work from home employees to use time off in case of power outs?
October 28, 2020 7:45 AM   Subscribe

My spouse's employer recently held an online meeting where their new policy of having employees currently working from home use their own time off (vacation/sick etc) to cover time lost because of power outages at their home due to weather. the employer is not covering power, internet or equipment for the work done from home. This doesn't seem right. Is it? (You are not my lawyer.)
posted by aesop to Work & Money (18 answers total)
 
I worked (from home) for a place where if the power outage lasted longer than X amount of time, they made you take the day or the half-day off unless it was in a disaster area where power went down for everyone. They even kept your address handy and checked the little power company map to make absolutely sure you had an outage and would keep checking it throughout the day to make sure you weren't slacking and signed right back on when the power clicked back on.

I don't know the legalities but it's out there.
posted by Ghostride The Whip at 7:51 AM on October 28


My sense from reading similar scenarios (even more similar in the comments section) on Ask A Manager is that this is probably legal, but also shortsighted and demoralizing.
posted by rawralphadawg at 7:53 AM on October 28 [16 favorites]


I don't think it seems right. But it would probably help to know where in the world you are. Generally accepted employment practices differ very much between countries.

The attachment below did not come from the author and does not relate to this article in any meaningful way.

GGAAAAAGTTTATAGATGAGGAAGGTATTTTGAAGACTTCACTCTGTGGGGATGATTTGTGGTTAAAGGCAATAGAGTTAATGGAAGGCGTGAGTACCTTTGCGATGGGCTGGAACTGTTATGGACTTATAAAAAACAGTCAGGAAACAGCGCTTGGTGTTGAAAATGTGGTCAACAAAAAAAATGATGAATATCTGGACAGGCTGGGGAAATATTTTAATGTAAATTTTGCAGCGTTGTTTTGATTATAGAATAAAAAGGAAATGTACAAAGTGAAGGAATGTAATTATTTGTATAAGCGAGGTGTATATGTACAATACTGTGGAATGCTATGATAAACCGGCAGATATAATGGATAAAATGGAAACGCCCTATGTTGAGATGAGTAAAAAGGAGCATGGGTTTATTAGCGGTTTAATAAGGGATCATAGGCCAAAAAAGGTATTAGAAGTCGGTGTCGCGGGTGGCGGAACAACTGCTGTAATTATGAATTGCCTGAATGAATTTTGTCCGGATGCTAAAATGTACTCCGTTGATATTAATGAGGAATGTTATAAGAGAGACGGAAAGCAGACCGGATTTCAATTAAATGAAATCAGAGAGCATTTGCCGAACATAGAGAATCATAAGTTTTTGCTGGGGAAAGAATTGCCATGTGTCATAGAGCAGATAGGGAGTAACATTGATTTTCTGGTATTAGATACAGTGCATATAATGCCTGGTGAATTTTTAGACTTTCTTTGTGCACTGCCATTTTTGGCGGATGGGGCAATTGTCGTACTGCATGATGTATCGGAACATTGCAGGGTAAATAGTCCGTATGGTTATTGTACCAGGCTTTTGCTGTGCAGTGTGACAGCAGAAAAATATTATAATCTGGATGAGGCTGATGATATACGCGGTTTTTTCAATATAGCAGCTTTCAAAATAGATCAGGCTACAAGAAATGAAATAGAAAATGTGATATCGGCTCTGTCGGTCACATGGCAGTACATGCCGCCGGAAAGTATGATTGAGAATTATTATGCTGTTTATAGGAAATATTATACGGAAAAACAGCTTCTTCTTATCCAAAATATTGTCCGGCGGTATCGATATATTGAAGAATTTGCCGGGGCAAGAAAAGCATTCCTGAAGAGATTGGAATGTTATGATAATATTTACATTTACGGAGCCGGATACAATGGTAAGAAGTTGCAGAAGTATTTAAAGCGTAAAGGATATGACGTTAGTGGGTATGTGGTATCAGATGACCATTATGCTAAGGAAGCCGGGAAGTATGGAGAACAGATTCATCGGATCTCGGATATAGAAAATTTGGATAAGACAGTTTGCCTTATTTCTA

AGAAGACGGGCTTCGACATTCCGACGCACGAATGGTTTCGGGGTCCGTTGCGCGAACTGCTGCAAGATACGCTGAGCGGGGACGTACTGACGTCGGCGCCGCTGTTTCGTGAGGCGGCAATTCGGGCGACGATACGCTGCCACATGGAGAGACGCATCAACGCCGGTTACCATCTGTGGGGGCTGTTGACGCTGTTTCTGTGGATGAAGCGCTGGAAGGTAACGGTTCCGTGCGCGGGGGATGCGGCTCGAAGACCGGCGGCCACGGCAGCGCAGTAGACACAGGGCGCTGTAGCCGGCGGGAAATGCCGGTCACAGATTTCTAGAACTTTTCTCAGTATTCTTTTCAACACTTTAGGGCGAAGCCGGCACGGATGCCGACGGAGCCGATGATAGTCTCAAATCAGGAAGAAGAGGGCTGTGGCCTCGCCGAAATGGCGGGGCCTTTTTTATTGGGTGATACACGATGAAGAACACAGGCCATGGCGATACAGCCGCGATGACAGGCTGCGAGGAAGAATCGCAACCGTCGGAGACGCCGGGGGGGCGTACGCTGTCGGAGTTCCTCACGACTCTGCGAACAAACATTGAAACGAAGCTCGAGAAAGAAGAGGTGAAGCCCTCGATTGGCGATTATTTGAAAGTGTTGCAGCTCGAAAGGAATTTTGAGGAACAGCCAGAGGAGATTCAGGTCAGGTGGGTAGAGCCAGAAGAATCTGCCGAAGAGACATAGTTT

Your spouse might like to look into the possibilities of union membership.
posted by rd45 at 7:57 AM on October 28


replying to rd45's query about location - We're in New Jersey and it's a school.
posted by aesop at 8:00 AM on October 28


Is making up the hours once the power is back on an option? That's what I did when I lost power for an afternoon over the summer.
posted by Constance Mirabella at 8:06 AM on October 28 [1 favorite]


I work for a state university in the US and this sounds normal - even if people were working onsite and the site closed, if you want to get paid and can’t work from elsewhere you’re using vacation (not sick leave, by the book). A union at my workplace negotiated for a few days of inclement weather leave annually to cover such situations.
posted by momus_window at 8:08 AM on October 28 [1 favorite]


In general, employers can have any requirements they want on employees. There are a few exceptions - notably, they have to pay for personal protective equipment (PPE). Your situation may make your job non-viable, but it's probably not illegal. This is roughly corollary to an employer mandating you to wear clothes at your work. They do not reimburse you for your clothes and if you accidentally tear a hole in your clothes, it's up to you to replace them.
posted by saeculorum at 8:24 AM on October 28 [1 favorite]


It's probably legal but like rawralphadawg said demoralizing.

Do you mean they're going to nickle and dime if your power goes out for an hour or is this more aimed at if there's a multiday outage? The latter is more reasonable. It's kind of like if you were snowed in so badly that you couldn't get to the office in normal-times.